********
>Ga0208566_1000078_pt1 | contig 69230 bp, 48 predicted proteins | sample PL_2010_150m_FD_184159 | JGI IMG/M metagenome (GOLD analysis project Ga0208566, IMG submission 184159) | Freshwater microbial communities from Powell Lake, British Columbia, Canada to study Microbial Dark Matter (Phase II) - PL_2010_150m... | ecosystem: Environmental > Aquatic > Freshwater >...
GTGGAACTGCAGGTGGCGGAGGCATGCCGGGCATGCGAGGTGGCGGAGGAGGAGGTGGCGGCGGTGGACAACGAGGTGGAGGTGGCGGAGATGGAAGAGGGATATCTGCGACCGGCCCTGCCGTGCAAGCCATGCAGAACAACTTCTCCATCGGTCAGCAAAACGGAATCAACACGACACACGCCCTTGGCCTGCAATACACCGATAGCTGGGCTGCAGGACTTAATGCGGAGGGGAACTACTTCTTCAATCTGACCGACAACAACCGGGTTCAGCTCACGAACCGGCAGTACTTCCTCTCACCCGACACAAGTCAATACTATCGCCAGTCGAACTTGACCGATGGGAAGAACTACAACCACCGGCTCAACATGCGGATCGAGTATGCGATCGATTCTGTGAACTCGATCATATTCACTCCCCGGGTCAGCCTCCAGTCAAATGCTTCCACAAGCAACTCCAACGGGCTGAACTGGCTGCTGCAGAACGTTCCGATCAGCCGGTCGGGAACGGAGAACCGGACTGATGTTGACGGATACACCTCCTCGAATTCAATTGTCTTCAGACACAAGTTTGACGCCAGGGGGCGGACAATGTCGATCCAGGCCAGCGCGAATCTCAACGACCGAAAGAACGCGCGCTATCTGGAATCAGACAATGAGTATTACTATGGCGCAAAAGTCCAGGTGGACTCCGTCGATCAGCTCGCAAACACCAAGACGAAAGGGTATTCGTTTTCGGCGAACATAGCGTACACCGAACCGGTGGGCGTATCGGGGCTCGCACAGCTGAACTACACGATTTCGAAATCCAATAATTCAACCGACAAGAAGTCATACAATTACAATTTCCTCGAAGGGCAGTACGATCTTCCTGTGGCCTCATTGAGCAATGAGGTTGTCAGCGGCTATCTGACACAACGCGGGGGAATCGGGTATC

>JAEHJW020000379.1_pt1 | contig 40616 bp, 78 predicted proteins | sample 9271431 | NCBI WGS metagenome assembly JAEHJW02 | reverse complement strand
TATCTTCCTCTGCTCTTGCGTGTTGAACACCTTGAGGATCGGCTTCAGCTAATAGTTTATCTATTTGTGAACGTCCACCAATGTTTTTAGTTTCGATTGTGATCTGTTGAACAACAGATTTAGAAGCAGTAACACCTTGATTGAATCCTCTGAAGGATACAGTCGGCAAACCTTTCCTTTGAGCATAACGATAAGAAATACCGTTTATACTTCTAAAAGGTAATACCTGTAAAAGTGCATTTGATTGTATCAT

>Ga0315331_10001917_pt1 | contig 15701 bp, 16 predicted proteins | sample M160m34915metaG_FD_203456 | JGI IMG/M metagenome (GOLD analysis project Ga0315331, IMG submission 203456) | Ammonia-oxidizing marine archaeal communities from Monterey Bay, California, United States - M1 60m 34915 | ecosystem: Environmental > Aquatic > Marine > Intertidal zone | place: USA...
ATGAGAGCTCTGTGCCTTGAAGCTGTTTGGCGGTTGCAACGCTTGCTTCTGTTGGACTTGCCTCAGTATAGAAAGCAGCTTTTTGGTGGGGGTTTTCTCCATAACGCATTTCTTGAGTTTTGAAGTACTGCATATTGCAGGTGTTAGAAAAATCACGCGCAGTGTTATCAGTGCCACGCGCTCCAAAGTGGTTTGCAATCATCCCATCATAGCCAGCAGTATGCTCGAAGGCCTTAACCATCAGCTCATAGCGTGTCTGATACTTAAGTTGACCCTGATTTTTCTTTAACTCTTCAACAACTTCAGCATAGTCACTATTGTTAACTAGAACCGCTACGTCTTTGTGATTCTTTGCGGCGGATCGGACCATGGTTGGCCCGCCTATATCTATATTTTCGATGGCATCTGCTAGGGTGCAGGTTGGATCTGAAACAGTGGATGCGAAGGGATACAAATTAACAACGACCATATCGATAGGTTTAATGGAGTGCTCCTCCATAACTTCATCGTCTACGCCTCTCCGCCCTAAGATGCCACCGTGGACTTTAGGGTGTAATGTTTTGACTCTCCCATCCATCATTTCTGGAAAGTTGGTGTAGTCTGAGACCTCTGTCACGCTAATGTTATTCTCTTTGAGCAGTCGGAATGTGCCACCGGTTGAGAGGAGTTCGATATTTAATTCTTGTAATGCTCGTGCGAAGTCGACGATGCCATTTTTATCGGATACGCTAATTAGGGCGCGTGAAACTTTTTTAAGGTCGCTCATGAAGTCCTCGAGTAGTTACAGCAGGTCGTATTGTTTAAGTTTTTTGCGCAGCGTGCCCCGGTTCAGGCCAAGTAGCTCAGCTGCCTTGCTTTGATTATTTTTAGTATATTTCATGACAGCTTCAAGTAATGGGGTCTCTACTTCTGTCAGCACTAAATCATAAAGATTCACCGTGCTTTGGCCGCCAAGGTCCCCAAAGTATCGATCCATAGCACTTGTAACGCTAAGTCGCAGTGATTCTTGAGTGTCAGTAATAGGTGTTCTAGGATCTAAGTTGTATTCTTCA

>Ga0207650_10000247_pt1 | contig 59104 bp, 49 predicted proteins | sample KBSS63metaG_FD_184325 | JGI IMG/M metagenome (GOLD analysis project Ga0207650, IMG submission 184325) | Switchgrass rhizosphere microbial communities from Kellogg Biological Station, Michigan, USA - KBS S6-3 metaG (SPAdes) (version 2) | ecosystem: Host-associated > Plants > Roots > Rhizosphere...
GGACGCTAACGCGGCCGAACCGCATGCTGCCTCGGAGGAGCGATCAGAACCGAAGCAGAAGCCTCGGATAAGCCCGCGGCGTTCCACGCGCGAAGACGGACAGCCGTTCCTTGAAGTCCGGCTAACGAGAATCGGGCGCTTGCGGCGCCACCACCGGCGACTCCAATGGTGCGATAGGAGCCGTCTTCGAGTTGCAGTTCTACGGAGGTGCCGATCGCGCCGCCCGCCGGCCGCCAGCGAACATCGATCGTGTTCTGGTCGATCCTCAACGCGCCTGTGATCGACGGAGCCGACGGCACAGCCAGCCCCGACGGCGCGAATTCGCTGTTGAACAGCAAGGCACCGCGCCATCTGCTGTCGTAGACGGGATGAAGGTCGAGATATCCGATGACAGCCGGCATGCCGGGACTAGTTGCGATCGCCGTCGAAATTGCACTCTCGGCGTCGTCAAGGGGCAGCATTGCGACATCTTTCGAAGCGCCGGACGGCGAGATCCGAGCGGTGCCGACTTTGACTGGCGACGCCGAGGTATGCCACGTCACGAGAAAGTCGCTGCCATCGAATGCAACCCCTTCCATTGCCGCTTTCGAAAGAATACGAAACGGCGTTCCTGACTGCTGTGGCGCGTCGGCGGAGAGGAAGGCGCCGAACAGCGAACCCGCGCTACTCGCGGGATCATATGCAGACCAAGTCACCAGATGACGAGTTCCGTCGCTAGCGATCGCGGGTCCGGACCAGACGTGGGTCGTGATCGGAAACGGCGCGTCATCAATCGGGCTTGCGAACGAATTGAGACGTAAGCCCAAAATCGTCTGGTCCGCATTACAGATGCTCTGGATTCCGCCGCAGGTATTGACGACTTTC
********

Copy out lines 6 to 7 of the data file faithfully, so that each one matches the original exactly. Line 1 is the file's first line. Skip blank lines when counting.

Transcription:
ATGAGAGCTCTGTGCCTTGAAGCTGTTTGGCGGTTGCAACGCTTGCTTCTGTTGGACTTGCCTCAGTATAGAAAGCAGCTTTTTGGTGGGGGTTTTCTCCATAACGCATTTCTTGAGTTTTGAAGTACTGCATATTGCAGGTGTTAGAAAAATCACGCGCAGTGTTATCAGTGCCACGCGCTCCAAAGTGGTTTGCAATCATCCCATCATAGCCAGCAGTATGCTCGAAGGCCTTAACCATCAGCTCATAGCGTGTCTGATACTTAAGTTGACCCTGATTTTTCTTTAACTCTTCAACAACTTCAGCATAGTCACTATTGTTAACTAGAACCGCTACGTCTTTGTGATTCTTTGCGGCGGATCGGACCATGGTTGGCCCGCCTATATCTATATTTTCGATGGCATCTGCTAGGGTGCAGGTTGGATCTGAAACAGTGGATGCGAAGGGATACAAATTAACAACGACCATATCGATAGGTTTAATGGAGTGCTCCTCCATAACTTCATCGTCTACGCCTCTCCGCCCTAAGATGCCACCGTGGACTTTAGGGTGTAATGTTTTGACTCTCCCATCCATCATTTCTGGAAAGTTGGTGTAGTCTGAGACCTCTGTCACGCTAATGTTATTCTCTTTGAGCAGTCGGAATGTGCCACCGGTTGAGAGGAGTTCGATATTTAATTCTTGTAATGCTCGTGCGAAGTCGACGATGCCATTTTTATCGGATACGCTAATTAGGGCGCGTGAAACTTTTTTAAGGTCGCTCATGAAGTCCTCGAGTAGTTACAGCAGGTCGTATTGTTTAAGTTTTTTGCGCAGCGTGCCCCGGTTCAGGCCAAGTAGCTCAGCTGCCTTGCTTTGATTATTTTTAGTATATTTCATGACAGCTTCAAGTAATGGGGTCTCTACTTCTGTCAGCACTAAATCATAAAGATTCACCGTGCTTTGGCCGCCAAGGTCCCCAAAGTATCGATCCATAGCACTTGTAACGCTAAGTCGCAGTGATTCTTGAGTGTCAGTAATAGGTGTTCTAGGATCTAAGTTGTATTCTTCA

>Ga0207650_10000247_pt1 | contig 59104 bp, 49 predicted proteins | sample KBSS63metaG_FD_184325 | JGI IMG/M metagenome (GOLD analysis project Ga0207650, IMG submission 184325) | Switchgrass rhizosphere microbial communities from Kellogg Biological Station, Michigan, USA - KBS S6-3 metaG (SPAdes) (version 2) | ecosystem: Host-associated > Plants > Roots > Rhizosphere...